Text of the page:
A chick flick for women on doctor’s orders to reduce excitement in their lives, Not Since You is the story of the three sorority sisters – the first two born to be mild professionals, the third a kooky children’s book author – who return to a sleepy Georgia suburb for a quiet wedding.
The writer is a chubby virgin. But fun. Her nickname is Doogs. By contrast, Amy and Victoria have too many men in their lives – two each. And all four show up at the wedding.
That’s where the film is supposed to take off. Amy (Kathleen Robertson) is married to a handsome, kinda dull boarding-school teacher (Christian Kane), but never stopped loving Sam (Desmond Harrington), a handsome, painfully earnest seeker who went to Europe to find himself.
“I’ve spent a lot of time wandering around, being a tourist in other people’s lives.…”
Victoria (Sunny Mabrey) is being fought over by a fiancé and a former boyfriend. This being a romance, Doogs (Sara Rue) meets someone, too – an alcoholic who goes by Fudge (Elden Henson). Friends say he hasn’t bathed since 9/11. Not a great catch, maybe, but hey, chubby 28-year-old virgins can’t be picky.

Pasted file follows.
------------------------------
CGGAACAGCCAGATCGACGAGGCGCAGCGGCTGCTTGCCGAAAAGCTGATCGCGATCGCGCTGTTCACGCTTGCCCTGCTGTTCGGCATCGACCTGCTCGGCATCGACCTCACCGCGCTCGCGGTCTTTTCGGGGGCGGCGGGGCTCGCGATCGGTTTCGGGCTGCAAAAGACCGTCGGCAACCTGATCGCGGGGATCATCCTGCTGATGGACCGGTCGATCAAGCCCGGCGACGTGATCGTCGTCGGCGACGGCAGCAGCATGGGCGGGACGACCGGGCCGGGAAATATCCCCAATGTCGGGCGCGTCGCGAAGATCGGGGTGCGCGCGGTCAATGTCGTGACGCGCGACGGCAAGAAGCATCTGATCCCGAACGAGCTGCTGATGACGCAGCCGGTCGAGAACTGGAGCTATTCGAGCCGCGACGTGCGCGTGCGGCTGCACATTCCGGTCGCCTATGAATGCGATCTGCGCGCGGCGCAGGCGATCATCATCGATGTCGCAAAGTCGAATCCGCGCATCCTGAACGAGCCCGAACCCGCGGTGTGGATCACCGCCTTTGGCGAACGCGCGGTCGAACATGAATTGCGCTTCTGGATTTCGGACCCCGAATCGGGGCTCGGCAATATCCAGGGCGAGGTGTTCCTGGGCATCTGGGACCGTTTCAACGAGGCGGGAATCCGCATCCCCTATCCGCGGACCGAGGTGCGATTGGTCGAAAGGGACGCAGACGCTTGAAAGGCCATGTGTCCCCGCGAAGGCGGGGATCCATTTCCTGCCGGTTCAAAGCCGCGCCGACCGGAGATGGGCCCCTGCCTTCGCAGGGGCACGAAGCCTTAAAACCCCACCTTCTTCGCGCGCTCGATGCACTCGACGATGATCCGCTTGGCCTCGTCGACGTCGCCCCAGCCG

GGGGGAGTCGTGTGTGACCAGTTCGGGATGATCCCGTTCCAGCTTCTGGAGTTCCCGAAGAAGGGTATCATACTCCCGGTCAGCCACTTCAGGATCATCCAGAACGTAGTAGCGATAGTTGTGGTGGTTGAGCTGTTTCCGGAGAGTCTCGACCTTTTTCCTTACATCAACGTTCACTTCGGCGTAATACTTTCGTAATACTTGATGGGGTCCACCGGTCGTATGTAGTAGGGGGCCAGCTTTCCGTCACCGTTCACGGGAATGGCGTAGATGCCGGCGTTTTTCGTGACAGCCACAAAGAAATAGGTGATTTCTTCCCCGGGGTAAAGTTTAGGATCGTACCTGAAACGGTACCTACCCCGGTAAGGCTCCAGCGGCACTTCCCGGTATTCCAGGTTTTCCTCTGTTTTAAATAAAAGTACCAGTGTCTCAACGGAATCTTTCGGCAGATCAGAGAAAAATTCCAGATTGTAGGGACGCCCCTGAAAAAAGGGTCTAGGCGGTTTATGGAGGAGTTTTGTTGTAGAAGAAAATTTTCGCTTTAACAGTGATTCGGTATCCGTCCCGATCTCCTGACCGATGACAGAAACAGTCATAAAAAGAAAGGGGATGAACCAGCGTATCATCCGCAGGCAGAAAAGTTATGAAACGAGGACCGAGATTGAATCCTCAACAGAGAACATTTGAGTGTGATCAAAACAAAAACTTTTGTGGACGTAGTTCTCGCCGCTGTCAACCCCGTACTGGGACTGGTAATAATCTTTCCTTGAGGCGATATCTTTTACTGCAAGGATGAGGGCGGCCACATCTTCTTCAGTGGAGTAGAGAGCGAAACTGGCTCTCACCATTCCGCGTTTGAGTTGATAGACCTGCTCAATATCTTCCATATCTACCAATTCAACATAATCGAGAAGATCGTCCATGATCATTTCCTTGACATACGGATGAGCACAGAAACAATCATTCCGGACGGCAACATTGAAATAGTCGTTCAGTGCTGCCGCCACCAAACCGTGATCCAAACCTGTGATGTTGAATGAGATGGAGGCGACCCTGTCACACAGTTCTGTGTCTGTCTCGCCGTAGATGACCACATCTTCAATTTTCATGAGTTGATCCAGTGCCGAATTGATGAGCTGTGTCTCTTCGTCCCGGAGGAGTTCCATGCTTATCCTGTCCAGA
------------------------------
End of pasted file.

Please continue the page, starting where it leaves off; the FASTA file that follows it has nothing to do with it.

Not Since You was made in 2009 for Monarch Home Video. We can guess it’s now in theatres to satisfy content requirements – filmmaker Jeff Stephenson and star Robertson are Canadian. But really, it’s a TV movie, safe as milk, with nothing to rattle prospective sponsors. No swearing. One chaste kiss – no probing tongues.
Though competently acted, the dialogue seems lifted from long-ago soap operas:
“You weren’t in love with me. You were in love with the idea of me.”
“I don’t want to lose you, but I don’t want to be the reason you’re unhappy for the rest of your life.”
Some films need script doctors. A slow, unconvincing cable-TV movie, Not Since You requires script hospice workers.
Special to The Globe and Mail
Not Since You
- Directed by Jeff Stephenson
- Written by Jeff Stephenson, Jane Kelly Kosek and Brent Laffoon
- Starring Desmond Harrington, Kathleen Robertson, Christian Kane, Sara Rue and Sunny Mabrey
- Classification: PG
- 1 star